There are plenty of apps that can help you track your budget without linking to your accounts. VanWinkle recommends You Need a Budget (YNAB), an online and mobile budgeting program that allows you to enter in the amount of information you desire about your different accounts without actually linking to them. In addition to helping you create a living budget, producing reports about how you spend, enabling you to set up regular transactions, and more. YNAB also offers budgeting webinars online.

Track Daily Spending

If you want to track your spending, but you don’t need or want the more detailed reports that Mint provides, there are many mobile app options.

Imagine you used only cash, but you knew that $200 of it was for savings, $30 was reserved to fill up your gas tank, and you had to save $1,000 to pay your rent. You might separate this cash into different envelopes for each category to keep it reserved for the right purpose, and to help assess how much money you have left for the rest of the month.

This is called envelope budgeting, and you can electronically keep track of all your finances this way through Goodbudget, formerly known as Easy Envelope Budgeting Aid.

When you set up Goodbudget, you’ll create virtual “envelopes” based on how you want to spend your money every month. The app will also ask for your income information, to match it up with envelope expenses. Anytime you make a purchase or payment, you enter it into the app and choose which “envelope” to take the money from.

“The envelope method sounds very simple, but I’ve seen people reach some amazing financial goals this way,” says VanWinkle.

Another app available in the Android store, Wallet Master, is even simpler than Goodbudget. Rather than setting up envelopes, you set a spending goal for the week or month. You then enter in any purchases you make and categorize these purchases as you go. This enables you to look at what is available in your budget as a whole and also visualize where your money is going.

Stick to It

Maybe you’ve created a spending plan but want extra help sticking to that budget. Try out a “shopping list app.”

Of the dozens of shopping list apps out there, Out of Milk is one of the most popular. It allows you to build different shopping lists for different stores or needs, entering prices for all of the items on your list. This feature allows you to see the expected total of your shopping list and know if it falls within your budget, or whether you need to cut out that mocha latte you were planning to get. 

You can even build up your Out of Milk “pantry,” which is a list of items you always like to have stocked at home. Use this feature to move commonly purchased items over to your shopping list with ease. A bar code reader within the app makes it easy to add items to your list at the store, and the app will also search online for local deals near your zip code.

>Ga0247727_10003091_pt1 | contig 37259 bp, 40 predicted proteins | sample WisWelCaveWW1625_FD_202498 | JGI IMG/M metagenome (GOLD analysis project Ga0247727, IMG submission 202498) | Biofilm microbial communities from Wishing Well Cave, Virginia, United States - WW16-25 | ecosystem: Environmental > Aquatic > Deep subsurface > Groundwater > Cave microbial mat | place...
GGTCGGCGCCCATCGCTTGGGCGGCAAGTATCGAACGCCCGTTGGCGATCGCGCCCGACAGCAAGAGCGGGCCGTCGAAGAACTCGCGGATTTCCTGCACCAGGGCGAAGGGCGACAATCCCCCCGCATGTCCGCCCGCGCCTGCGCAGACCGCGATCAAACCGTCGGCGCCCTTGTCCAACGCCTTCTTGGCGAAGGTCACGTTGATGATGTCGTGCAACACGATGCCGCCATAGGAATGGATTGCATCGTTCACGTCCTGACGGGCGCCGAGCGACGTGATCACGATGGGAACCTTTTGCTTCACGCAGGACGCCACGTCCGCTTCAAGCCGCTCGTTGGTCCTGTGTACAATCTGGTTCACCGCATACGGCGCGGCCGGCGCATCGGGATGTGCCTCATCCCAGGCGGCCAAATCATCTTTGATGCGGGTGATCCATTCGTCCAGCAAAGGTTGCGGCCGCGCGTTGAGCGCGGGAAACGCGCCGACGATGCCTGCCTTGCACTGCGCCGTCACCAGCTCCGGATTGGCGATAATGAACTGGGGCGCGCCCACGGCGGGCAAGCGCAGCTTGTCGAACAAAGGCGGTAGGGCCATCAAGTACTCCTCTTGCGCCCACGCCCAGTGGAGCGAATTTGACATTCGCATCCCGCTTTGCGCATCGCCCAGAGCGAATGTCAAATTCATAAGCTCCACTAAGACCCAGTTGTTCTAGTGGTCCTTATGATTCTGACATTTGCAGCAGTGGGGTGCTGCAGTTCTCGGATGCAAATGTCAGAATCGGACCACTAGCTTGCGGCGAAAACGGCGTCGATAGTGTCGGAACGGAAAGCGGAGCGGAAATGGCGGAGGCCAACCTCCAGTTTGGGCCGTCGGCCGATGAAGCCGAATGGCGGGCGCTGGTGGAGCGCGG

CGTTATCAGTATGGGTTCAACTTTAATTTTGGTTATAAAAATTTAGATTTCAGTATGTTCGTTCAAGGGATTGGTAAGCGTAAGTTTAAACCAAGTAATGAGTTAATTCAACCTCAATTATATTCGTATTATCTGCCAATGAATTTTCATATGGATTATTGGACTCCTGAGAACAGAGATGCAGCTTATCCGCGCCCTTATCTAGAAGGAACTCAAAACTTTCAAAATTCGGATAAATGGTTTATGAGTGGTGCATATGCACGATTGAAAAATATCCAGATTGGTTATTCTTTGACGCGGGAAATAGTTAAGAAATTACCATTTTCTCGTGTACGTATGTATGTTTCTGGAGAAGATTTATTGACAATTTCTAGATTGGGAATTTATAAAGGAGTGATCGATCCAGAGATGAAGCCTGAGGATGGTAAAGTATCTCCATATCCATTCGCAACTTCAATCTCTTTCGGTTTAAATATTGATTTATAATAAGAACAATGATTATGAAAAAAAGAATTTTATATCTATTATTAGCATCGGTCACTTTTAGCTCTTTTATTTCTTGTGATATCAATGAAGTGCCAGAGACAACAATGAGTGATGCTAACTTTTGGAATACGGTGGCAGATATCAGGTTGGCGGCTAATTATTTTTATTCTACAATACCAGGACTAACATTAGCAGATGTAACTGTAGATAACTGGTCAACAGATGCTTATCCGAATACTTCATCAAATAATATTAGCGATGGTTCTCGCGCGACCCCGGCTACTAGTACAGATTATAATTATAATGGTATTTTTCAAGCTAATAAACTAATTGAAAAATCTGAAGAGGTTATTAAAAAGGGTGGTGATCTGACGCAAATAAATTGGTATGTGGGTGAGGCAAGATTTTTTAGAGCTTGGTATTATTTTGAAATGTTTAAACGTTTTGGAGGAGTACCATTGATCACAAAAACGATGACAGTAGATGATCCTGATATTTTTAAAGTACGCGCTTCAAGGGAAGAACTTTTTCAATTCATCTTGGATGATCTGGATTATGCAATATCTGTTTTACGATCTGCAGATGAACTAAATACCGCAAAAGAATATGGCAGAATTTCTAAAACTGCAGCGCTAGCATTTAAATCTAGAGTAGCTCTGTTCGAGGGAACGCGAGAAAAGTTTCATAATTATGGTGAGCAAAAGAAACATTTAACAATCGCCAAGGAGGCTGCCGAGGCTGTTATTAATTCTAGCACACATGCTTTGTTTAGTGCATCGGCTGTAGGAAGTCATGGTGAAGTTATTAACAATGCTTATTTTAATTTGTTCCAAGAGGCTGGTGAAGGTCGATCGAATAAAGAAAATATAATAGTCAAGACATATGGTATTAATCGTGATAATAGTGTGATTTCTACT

You can also use this app to track your savings. This writer created a list called “Things I Didn’t Buy,” where I added things that I was tempted to splurge on but didn’t. Seeing these items add up helps me realize that making small decisions to save can have bigger outcomes.

Save Automatically

What if every time you made a purchase, you saved a little bit, too? SavedPlus transfers a set percentage of whatever you spend to your savings account, simply and automatically.

SavedPlus links to your checking and savings accounts. You choose the percentage of your daily spending you want saved, and the app does the rest for you. Say you set a five percent daily savings rate. If you spend $100 on groceries, SavedPlus auto-diverts $5 from your checking account to your savings.

The app includes safeguards to keep you from overdrafting: You can set a minimum checking balance threshold, so SavedPlus won’t withdraw anything if your checking account is below that minimum. And you can set a maximum qualified dollar transaction, so if you buy a large item like a piece of furniture, SavedPlus won’t pull a huge chunk of cash out of your checking account at the same time unless you allow it.

The app allows you to set long-term or short-term savings goals, chart your daily progress, and view monthly or yearly savings projections.

Live Green, Save More

Living green means learning the art of elegant simplicity—saving more for your retirement, buying only what you need, and supporting the green economy when you do make a purchase. Creating and sticking to a budget is a great way to plan for that. Plus, says VanWinkle, it’s also an important step toward financial wellness.

“The first time someone buys a car with cash, pays off student loan debt before age 40, or dedicates a certain amount of money to creating positive impact in the world: these are all life-changing experiences that allow you to live in a more relaxed space financially,” says VanWinkle. “A good budget is the tool that gets us there.”